“Another passion (ok, obsession) of mine is computers. I bought my first 8 years ago for my son, but he had to fight with mom to get me off of it when he wanted to use it. I got my latest one last year and this one is MINE! Recently, I’ve been having a ball playing around with PaintShopPro and making graphics (ok, I’m obsessed with graphics, I made so many I now have a graphics site – Obsessive-Compulsive personality, maybe?)”
April 1999

I have been using your graphics and they have really helped my page look the way I want them to. Thank you so much for sharing your wonderful work. I have visited some other graphic sites and some of them were very good, but I haven’t found one as good s yours. Thanks again.
Vicki Jones,
August 2000

Earlier today a very significant screenshot appeared on One Terabyte of Kilobyte Age — the home page of Graphics by Shawna1. She moved into the SoHo neighborhood, Coffeehouse suburb, 5922 in September 1999 and last updated the home page on October 8, 2005.
I stumbled upon this site many times before I started to work with the GeoCities archive and maybe even before my Vernacular Web research took its shape. The reason is that Shawna’s designs, layouts, and graphics were very popular and since they were distributed as “linkware,” many people who used them put Shawna’s button in the bottom of their pages with a link back to her site.

Since 2011 there is one at the bottom of my own home page too. To express my respect and admiration to Shawna’s creations I used 3 of her sets at once. In 2017 her jeweled set “bluegem” became a motive for a Shawna dress and a Shawna skirt, garments of the Webmaster Summer collection.

A registered nurse, Shawna Kaye Green Hall (b.1951) belonged to the early webmasters who came to the web either shortly before or shortly after their retirement. In 1999 she mentions on her me.html that she will retire in 3 or 4 years. Contrary to the common belief that the amateur web was build by 13 year old boys, it were mostly much older people who took care about making, collecting, and organizing interface graphics, like back and home buttons, welcome signs, etc, as well as decorative elements, like bullets, rules, background images. Think of Lucy and Alan Richmond, who retired from NASA to start stars.com, where the first web developers could find tools and elements to make their pages; Royal Frazier, founder of the first GIF gallery; Randy D. Ralph who put together the Icon Bazar; not to mention Chuck Poynter; who we should thank for the Dancing girl and other early GIFs.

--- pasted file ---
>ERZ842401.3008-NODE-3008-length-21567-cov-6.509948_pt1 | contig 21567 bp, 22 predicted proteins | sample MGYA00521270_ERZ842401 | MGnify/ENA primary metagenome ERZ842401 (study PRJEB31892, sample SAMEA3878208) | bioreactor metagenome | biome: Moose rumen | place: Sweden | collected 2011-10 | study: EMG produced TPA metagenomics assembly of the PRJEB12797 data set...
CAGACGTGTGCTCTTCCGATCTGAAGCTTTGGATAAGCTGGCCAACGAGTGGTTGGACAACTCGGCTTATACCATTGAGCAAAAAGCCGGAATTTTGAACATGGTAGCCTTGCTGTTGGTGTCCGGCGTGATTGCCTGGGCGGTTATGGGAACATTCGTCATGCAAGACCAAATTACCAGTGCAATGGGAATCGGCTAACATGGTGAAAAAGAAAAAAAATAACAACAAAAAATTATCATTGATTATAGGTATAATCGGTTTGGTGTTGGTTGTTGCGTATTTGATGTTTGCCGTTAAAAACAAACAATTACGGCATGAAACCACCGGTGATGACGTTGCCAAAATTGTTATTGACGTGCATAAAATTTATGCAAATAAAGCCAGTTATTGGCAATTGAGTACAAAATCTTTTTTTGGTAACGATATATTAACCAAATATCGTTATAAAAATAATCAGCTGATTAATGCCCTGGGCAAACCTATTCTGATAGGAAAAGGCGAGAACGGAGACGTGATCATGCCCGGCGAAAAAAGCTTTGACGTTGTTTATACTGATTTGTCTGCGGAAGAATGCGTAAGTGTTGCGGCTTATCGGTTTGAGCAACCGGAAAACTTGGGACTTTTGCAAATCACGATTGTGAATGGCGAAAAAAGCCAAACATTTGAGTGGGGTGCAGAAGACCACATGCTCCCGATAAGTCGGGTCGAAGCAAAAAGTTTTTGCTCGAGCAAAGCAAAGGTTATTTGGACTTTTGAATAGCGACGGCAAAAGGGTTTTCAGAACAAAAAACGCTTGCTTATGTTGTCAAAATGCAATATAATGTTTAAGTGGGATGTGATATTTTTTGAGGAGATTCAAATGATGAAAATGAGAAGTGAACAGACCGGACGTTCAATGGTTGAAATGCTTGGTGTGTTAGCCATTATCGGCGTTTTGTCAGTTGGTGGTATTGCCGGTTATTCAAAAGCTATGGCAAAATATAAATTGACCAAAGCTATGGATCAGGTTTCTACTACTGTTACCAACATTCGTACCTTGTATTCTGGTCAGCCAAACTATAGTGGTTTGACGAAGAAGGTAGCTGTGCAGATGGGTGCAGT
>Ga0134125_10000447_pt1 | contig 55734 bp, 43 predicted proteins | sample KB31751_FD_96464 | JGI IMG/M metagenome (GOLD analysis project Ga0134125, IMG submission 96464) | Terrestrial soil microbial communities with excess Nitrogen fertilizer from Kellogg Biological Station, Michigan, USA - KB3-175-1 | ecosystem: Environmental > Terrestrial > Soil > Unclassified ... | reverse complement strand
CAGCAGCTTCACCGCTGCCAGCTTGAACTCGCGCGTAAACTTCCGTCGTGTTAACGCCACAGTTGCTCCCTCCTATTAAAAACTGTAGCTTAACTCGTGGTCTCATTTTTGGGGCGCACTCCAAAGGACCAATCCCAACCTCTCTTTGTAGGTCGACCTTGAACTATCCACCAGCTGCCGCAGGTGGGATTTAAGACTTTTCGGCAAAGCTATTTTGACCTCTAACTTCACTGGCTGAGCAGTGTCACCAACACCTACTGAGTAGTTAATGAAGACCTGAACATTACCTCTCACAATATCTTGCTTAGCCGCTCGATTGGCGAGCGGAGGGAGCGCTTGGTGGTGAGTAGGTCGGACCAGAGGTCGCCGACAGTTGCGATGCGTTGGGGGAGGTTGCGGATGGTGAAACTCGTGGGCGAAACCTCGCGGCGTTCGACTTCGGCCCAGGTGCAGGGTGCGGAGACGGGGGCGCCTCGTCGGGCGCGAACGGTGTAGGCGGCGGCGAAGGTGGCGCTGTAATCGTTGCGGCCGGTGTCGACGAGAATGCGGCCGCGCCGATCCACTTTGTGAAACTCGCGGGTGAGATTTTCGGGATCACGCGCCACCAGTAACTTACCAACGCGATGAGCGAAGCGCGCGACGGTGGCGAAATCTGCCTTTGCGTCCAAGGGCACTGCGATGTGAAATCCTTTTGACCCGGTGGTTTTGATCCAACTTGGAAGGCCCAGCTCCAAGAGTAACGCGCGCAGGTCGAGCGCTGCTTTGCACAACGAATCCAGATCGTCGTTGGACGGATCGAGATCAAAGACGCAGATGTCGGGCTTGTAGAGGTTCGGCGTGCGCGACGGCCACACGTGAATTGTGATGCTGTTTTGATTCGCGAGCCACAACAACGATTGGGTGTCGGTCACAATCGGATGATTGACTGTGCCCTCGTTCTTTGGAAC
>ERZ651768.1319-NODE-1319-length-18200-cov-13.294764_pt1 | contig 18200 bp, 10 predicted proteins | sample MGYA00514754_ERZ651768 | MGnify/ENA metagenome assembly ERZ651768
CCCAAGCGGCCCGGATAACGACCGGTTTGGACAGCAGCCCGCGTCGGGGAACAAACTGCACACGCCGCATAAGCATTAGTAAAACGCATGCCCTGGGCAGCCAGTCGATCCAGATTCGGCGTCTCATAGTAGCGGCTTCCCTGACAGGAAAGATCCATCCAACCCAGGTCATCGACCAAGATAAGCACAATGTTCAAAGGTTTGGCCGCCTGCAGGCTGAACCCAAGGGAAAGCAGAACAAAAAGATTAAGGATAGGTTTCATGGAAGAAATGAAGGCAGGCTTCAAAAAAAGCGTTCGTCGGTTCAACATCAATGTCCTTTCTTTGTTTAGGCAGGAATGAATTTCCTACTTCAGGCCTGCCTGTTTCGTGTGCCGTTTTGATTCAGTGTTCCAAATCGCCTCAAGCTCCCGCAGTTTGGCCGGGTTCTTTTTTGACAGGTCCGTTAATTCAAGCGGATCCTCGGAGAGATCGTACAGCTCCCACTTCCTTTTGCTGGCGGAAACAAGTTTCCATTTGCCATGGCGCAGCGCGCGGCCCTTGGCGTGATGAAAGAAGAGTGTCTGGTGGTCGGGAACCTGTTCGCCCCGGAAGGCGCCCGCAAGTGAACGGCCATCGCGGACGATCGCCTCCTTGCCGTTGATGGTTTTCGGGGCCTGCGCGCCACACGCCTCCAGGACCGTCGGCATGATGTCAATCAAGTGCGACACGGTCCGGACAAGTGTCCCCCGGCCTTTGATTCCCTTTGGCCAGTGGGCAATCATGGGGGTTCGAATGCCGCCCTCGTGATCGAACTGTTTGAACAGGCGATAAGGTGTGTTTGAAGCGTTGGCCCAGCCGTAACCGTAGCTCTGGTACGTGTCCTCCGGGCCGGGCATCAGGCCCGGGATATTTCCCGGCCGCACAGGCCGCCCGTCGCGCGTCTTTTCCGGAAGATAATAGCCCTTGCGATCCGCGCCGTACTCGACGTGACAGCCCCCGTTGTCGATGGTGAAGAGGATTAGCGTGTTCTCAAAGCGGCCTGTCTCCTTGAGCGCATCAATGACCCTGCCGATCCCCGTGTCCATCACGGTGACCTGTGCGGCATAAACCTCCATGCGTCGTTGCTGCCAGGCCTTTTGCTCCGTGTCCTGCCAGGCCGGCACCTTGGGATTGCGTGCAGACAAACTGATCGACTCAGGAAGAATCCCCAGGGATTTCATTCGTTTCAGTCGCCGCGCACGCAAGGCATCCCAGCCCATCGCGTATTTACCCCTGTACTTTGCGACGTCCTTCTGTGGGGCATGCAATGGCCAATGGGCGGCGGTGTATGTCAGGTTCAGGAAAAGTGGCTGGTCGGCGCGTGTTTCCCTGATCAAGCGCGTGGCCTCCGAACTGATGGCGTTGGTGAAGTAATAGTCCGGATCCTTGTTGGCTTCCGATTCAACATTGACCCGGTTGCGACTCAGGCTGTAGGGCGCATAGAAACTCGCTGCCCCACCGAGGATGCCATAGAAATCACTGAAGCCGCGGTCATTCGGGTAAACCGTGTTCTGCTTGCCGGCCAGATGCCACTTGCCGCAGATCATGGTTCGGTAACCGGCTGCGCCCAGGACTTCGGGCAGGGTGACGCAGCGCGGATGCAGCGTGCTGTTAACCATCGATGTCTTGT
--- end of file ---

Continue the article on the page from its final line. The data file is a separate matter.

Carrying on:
Shawna became active online in early 1998 when she started to make her genealogy page. A later version of it is still online and was last updated 2013. Making her own site made her realize that she can also provide elements for other people’s sites.

As she writes on the 1st version of Graphics by Shawna available on the Internet Archive on the 18th of February 1999:

My interest in graphics began when I was looking for a set for my genealogy page. I couldn’t find a set that I liked, so I decided to design my own. I bought Paint Shop Pro, followed some tutorials and went at it. Although I have no computer, art, or graphics training and these aren’t the best sets you’ll see on the web, I enjoy making them and hopefully you will enjoy them too.